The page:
DM: The thing that's great about that process, too, is that we have a pretty big battle scene. And it's hard enough to put that many soldiers on screen. But we can’t have our animators spending all their time on that. So, this is a perfect use of performance capture, where we can block in lots of people fighting and let the animators focus on the main storytelling performances on screen. 

We had to figure out affordable ways to be clever and get our stories on screen as quickly as possible. And that's why the real-time pipelines appealed to us.

VD: It’s also nice to see such a detail-oriented piece of animation join the pantheon of stories that prove Unreal is more than a gaming engine, and that not all films that come out of Unreal will look like a video game.

BB: When Epic started to see some of the early scenes come out, they were literally like, “You guys did this in our game engine?” After that, they got behind the film in a big way. And it helped make it what it is now. Our tagline at ElectroLeague is “filmmaking at the speed of thought,” because these tools really do allow the filmmaker to work as quickly as they can think.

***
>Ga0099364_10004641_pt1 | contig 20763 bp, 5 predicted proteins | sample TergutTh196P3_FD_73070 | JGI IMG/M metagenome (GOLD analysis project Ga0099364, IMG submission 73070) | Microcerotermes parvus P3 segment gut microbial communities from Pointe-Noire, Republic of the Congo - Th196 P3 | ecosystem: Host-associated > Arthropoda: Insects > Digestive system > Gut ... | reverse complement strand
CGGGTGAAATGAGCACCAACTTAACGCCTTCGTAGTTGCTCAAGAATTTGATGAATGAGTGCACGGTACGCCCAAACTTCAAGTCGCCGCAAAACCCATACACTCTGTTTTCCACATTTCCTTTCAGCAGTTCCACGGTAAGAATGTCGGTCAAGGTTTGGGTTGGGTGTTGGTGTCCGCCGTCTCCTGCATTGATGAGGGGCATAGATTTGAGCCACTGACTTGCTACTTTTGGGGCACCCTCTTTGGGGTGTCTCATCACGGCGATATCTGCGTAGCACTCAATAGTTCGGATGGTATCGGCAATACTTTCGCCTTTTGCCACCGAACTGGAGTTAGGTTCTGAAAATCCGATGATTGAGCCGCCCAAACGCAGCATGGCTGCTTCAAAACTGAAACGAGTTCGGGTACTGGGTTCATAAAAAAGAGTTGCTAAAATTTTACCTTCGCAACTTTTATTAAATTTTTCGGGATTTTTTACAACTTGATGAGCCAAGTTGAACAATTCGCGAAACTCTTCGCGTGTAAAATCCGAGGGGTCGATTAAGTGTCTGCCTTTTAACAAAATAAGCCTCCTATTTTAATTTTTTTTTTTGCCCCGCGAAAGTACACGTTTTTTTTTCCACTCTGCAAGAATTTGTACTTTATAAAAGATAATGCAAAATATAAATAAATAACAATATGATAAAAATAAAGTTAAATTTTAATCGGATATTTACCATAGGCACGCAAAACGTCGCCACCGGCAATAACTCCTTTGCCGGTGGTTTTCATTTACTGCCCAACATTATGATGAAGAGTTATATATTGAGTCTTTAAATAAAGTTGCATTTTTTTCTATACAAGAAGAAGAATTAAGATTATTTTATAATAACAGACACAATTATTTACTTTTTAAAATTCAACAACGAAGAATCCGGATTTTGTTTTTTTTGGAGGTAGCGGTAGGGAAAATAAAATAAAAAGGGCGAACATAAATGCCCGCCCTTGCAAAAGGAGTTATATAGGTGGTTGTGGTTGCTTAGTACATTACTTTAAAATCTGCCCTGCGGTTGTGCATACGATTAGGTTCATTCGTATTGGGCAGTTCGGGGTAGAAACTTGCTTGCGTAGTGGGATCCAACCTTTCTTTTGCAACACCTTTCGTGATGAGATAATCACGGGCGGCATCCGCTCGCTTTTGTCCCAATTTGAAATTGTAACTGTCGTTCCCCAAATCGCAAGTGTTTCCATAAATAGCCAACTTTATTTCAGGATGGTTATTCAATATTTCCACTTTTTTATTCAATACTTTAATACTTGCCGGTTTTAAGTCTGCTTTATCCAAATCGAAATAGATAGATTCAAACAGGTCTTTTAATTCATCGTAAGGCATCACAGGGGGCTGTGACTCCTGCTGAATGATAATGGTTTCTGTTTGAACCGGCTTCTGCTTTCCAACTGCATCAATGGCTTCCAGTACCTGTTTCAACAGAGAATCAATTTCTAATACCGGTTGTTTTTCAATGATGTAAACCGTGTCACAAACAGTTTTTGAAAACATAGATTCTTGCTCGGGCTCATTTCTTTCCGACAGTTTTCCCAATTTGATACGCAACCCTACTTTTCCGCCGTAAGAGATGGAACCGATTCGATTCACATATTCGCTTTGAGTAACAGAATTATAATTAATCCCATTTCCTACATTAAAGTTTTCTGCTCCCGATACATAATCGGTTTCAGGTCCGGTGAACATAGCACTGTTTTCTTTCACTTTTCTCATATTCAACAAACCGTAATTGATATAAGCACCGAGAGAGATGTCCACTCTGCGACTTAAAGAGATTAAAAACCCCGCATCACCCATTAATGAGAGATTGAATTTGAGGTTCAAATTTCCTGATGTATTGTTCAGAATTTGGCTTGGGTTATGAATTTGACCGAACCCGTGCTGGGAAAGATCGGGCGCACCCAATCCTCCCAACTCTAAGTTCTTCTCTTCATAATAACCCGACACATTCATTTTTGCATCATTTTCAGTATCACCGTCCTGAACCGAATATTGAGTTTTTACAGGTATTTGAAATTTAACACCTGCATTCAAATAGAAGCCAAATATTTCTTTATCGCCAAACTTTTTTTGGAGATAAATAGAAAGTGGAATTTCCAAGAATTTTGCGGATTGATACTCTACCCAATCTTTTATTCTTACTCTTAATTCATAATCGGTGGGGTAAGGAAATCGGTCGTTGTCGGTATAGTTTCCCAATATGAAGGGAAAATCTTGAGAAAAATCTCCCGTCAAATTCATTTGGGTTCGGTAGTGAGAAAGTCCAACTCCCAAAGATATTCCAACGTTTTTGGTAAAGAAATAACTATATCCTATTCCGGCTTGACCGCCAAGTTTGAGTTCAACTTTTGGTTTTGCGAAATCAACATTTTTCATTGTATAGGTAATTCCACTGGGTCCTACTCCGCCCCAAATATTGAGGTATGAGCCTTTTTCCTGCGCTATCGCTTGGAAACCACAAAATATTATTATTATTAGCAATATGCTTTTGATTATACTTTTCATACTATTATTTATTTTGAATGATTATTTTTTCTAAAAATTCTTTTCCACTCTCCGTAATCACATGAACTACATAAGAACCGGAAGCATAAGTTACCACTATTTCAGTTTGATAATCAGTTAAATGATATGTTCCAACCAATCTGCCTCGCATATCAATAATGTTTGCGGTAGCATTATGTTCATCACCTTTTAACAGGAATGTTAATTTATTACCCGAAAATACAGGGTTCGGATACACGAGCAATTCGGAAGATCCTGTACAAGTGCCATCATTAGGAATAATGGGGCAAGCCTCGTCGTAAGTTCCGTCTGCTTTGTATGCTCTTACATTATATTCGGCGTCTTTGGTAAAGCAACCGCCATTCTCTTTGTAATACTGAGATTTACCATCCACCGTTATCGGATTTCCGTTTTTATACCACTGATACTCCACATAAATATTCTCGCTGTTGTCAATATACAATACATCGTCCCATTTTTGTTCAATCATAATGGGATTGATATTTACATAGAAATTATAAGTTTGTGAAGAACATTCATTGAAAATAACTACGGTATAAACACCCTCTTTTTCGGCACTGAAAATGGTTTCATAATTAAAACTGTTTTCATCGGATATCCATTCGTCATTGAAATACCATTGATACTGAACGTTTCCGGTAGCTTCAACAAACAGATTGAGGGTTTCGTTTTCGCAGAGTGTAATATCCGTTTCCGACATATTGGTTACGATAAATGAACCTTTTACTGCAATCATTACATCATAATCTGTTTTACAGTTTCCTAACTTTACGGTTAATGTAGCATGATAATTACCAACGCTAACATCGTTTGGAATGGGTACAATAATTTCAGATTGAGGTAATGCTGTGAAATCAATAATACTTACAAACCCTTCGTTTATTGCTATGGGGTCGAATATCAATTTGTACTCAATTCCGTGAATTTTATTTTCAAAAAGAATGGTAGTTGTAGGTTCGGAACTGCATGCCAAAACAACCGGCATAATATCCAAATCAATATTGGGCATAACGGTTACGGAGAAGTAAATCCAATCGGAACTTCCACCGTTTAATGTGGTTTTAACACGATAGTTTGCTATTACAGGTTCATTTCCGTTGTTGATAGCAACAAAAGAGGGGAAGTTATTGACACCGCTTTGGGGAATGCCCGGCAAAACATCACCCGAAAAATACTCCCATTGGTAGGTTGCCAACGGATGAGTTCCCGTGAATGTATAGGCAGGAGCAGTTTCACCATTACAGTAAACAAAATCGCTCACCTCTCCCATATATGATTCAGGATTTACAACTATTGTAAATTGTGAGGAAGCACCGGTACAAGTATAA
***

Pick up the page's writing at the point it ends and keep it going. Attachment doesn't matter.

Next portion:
DM: At Pixar, we were all complaining for years, asking ourselves, “If I can play this game at 60 frames a second with all the lighting and shadows and all that, why can’t I get this in a top-of-the-line animation software? When are animation tools going to catch up to video games?” And here we are.